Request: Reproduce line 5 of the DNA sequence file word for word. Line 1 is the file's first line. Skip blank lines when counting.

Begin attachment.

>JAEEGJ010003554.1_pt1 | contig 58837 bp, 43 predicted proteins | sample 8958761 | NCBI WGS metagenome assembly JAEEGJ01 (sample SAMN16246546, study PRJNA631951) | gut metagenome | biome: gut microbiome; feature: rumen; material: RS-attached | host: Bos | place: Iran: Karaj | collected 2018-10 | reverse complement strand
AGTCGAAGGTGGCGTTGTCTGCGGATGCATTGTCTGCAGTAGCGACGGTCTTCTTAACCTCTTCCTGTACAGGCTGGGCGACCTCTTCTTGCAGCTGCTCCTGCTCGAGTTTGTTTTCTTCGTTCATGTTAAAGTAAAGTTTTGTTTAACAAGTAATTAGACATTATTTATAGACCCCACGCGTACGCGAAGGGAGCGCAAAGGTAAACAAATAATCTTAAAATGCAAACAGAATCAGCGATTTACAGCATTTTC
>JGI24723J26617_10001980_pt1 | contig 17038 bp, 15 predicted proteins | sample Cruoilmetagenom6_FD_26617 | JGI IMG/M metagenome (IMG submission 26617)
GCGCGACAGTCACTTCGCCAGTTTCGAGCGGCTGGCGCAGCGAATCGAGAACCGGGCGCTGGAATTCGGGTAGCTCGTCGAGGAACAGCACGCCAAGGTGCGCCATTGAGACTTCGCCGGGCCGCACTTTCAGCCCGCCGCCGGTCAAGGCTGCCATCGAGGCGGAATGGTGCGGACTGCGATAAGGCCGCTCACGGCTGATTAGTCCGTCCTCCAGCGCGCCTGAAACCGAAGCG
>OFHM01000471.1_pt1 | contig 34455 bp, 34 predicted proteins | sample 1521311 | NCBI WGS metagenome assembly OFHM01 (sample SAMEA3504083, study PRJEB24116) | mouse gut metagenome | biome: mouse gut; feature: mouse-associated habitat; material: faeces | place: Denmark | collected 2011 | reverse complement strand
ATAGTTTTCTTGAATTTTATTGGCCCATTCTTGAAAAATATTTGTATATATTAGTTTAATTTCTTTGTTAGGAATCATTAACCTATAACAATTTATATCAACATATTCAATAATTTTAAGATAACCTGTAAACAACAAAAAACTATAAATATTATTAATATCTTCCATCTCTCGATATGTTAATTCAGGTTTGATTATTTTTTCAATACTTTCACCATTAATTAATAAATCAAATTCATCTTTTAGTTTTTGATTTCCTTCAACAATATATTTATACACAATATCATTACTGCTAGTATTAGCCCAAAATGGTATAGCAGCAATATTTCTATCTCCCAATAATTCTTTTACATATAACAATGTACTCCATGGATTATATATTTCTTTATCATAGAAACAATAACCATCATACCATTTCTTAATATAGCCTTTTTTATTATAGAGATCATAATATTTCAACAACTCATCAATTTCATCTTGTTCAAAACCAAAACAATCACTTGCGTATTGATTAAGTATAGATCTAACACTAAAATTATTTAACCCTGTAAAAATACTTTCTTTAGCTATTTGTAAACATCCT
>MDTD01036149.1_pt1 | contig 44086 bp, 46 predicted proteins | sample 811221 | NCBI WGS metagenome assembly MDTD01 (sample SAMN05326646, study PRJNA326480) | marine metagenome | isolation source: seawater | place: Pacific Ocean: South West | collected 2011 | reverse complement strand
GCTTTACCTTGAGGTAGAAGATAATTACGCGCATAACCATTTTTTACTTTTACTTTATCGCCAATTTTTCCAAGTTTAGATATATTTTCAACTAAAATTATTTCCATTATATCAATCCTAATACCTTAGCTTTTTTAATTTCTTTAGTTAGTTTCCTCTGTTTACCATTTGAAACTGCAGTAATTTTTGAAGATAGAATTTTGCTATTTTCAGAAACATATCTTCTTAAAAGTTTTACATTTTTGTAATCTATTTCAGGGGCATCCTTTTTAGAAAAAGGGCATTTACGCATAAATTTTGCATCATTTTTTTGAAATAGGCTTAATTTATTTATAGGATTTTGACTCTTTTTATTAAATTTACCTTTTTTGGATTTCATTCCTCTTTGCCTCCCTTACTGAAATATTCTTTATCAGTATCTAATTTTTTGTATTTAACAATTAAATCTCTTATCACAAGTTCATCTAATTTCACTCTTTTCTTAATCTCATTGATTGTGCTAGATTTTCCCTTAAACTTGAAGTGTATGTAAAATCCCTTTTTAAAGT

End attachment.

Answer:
>OFHM01000471.1_pt1 | contig 34455 bp, 34 predicted proteins | sample 1521311 | NCBI WGS metagenome assembly OFHM01 (sample SAMEA3504083, study PRJEB24116) | mouse gut metagenome | biome: mouse gut; feature: mouse-associated habitat; material: faeces | place: Denmark | collected 2011 | reverse complement strand